How do turtles see humans?

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asked Feb 10 in Other- Pets by stevenm5082 (3,940 points)
How do turtles see humans?

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answered May 16 by Wenja921 (29,120 points)
Turtles see humans as humans and can become very friendly towards you when they are your pet.

Turtles can also recognize and remember faces and be able to remember and recognize their owners.

A turtle cry will typically sound like little meows.

The IQ of a turtle is not really known although they are thought to have a very high IQ as turtles are very smart and show both learned intelligence and instinctual intelligence.

It does not hurt a turtle to pick it up by its shell as their shell is hard enough so they won't feel much of anything.

However when trying to pick up a turtle it may bite so it's best to not pick up a turtle unless it's your pet turtle.

If you put a turtle on it's back the turtle will have a hard time breathing and be prone to exhaustion and overheating and when left on it's back it can die.

A turtle can go up to 7 days without eating although the turtle cannot survive longer than a day without water.

Inactive adult turtles however can last up to 6 months without food when they are in hibernation as the turtles metabolism preserves the energy from their last meal to help the turtle stay alive.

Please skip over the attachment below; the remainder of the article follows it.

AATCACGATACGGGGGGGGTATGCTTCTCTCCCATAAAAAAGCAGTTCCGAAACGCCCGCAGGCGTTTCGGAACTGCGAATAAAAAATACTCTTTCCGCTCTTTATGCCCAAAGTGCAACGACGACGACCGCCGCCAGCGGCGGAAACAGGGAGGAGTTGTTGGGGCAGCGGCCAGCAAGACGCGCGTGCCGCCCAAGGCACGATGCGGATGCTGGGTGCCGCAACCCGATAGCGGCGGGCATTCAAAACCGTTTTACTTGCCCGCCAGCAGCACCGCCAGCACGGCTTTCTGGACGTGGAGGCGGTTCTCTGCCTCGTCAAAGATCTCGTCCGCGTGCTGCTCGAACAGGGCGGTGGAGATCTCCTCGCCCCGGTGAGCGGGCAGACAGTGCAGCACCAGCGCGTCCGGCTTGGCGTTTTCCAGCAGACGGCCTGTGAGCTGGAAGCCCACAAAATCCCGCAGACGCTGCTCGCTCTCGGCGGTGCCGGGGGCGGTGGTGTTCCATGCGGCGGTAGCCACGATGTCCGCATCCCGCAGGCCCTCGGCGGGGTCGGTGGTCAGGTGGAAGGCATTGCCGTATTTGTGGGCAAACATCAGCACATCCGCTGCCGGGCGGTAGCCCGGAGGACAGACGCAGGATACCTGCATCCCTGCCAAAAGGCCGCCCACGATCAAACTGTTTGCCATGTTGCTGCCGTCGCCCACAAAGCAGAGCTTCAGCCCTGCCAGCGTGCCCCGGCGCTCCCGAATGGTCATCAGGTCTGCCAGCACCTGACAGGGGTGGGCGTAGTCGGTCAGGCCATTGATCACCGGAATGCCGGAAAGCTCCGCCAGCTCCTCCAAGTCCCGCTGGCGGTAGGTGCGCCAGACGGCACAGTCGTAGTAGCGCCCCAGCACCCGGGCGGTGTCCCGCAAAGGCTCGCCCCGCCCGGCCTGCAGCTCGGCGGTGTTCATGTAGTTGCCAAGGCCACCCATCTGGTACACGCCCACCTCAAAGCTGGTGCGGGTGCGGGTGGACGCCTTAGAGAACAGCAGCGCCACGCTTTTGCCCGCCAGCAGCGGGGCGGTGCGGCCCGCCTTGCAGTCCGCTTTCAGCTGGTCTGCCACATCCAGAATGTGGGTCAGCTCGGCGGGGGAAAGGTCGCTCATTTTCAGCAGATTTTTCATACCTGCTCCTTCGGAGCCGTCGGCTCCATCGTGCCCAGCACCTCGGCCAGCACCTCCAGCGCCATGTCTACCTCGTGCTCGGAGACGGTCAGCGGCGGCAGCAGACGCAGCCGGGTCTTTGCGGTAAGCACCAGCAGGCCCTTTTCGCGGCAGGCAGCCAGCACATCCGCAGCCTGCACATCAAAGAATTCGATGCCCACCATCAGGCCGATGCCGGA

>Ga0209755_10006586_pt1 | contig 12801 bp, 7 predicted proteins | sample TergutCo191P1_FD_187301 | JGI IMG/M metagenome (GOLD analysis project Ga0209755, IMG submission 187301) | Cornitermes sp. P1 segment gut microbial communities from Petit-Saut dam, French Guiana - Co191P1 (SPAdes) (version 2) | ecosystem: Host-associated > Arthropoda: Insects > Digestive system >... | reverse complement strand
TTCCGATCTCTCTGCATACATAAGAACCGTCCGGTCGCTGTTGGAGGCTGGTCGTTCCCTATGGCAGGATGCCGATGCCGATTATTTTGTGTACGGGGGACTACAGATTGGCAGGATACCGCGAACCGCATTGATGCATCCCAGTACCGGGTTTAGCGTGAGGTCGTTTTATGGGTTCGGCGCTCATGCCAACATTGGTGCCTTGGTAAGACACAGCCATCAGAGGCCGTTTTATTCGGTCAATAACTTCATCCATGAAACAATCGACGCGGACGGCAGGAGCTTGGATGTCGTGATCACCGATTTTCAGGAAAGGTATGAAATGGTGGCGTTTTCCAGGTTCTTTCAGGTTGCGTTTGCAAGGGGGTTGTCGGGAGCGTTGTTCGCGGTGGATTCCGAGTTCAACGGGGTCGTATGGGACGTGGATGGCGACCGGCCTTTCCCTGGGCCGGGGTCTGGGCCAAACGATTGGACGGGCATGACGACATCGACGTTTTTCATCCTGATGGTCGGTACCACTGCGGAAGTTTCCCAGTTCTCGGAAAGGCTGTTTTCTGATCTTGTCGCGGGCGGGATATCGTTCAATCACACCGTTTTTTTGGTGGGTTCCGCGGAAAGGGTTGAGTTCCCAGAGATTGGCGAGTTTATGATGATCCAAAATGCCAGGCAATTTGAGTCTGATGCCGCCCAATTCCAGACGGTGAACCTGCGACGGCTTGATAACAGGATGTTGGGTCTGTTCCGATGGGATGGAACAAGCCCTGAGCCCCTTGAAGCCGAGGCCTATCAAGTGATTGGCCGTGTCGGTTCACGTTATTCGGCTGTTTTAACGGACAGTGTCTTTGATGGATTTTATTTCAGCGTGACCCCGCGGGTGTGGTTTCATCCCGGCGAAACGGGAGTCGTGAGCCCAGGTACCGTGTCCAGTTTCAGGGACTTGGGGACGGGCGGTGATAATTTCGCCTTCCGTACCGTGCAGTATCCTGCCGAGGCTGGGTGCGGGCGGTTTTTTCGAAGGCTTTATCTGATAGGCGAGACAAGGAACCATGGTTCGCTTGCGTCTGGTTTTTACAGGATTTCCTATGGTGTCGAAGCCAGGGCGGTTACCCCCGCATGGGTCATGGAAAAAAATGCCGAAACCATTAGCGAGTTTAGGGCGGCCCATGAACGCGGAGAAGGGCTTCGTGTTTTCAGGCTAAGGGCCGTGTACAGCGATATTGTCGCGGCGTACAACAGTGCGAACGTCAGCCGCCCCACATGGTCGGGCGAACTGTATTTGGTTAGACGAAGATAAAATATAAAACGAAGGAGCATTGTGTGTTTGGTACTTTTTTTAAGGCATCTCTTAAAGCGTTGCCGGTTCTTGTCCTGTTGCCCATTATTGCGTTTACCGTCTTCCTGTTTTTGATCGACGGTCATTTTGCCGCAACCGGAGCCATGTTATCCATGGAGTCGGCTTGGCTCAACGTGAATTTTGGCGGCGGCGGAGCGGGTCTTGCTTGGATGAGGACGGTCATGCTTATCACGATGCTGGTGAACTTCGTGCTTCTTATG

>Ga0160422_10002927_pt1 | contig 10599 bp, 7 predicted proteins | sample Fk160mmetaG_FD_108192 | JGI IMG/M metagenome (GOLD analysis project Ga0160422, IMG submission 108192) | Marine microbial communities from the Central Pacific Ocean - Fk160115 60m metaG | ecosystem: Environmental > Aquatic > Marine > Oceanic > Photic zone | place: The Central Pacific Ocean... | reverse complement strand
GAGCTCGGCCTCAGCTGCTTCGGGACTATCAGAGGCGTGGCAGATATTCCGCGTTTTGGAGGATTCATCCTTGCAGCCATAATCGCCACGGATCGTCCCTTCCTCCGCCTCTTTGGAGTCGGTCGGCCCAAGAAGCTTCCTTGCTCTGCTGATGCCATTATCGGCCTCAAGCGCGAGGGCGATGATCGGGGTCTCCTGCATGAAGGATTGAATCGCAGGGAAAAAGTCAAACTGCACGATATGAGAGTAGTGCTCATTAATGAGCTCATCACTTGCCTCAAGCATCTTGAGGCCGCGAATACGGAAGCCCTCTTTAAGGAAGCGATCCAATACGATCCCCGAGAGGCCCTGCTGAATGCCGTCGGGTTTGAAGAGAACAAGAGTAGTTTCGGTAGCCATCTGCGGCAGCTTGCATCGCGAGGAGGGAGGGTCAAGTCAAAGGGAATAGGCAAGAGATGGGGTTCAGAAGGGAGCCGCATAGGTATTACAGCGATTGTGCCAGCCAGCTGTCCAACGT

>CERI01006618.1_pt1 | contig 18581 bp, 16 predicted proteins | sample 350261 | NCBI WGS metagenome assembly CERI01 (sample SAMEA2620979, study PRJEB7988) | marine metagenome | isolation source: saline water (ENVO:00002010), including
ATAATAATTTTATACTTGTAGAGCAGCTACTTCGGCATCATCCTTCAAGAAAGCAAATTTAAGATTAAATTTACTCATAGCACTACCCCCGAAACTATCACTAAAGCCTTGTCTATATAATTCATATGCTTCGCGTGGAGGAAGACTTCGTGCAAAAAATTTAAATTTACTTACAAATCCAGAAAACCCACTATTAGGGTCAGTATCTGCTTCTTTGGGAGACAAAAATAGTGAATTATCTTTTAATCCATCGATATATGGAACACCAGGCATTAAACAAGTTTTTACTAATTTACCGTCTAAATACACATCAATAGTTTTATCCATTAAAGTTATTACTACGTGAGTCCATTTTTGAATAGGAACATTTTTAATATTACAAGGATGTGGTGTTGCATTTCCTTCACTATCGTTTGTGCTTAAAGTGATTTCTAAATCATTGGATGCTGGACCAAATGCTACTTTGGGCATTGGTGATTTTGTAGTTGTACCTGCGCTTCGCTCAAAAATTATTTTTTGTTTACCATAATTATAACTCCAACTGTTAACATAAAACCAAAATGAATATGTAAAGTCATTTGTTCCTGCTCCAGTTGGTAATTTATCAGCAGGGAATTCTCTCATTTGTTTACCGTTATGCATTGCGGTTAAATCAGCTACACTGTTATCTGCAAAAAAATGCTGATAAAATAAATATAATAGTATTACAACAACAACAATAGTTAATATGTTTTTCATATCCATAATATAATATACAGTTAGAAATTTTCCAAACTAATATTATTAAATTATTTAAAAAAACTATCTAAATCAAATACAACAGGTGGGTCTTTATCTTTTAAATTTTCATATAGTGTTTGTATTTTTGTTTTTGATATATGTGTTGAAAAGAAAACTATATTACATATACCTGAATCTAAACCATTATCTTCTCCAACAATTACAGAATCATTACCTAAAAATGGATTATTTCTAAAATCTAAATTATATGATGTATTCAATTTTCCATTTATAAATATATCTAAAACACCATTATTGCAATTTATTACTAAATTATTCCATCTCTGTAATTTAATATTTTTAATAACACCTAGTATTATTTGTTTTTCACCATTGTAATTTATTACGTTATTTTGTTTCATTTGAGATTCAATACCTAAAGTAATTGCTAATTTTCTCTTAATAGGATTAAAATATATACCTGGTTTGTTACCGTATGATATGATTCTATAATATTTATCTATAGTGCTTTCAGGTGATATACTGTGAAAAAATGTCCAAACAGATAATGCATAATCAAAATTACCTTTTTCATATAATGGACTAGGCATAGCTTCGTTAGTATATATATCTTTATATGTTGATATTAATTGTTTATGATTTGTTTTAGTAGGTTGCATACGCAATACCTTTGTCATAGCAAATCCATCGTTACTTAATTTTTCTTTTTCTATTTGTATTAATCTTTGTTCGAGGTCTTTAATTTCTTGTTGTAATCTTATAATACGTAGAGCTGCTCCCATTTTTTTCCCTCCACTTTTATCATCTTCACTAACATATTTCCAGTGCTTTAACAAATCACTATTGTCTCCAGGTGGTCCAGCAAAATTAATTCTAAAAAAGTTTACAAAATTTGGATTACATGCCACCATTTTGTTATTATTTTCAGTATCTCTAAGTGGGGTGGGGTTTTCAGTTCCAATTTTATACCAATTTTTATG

Turtle shells are not bulletproof although they are hard enough to protect the turtle from predators but even some animals can bite through and break a turtles shell.

Animals that can break a turtle's shell are alligators, coyotes, raccoons, weasels, hawks and crocodiles.

As for sea turtles the sea turtle's shell is softer than the land turtle and whales and sharks are easily able to break the sea turtle shell.

A Jaguar can also break through a turtle shell as they have a bite strength of 1,500 PSI.

Turtles are completely attached to their shells.

It's impossible for the turtle shell to come off.

A turtles shell grows with the turtle.

A turtle shell is made up of 50 bones in the turtle's skeleton and includes the spine and rib cage.

There are 28 small plates around the edge of the turtle's shell, one for each day in the lunar month.

As well, there are 13 scutes or sections on the turtle's back, one for each of the moons in the year.

Each First nation has a unique understanding and a description of the 13 moons.

Turtles, or testudines, are reptiles of the order Testudines, characterized by a special shell developed mainly from their ribs.

Modern turtles are divided into two major groups, the Pleurodira and Cryptodira, which differ in the way the head retracts.

A turtle's lifespan depends on the species, but most aquatic species live into their 40s, PetMD reports.

Smaller species live only about a quarter of a century, and terrestrial box turtles typically live to 40 or 50 years but can live to be 100.

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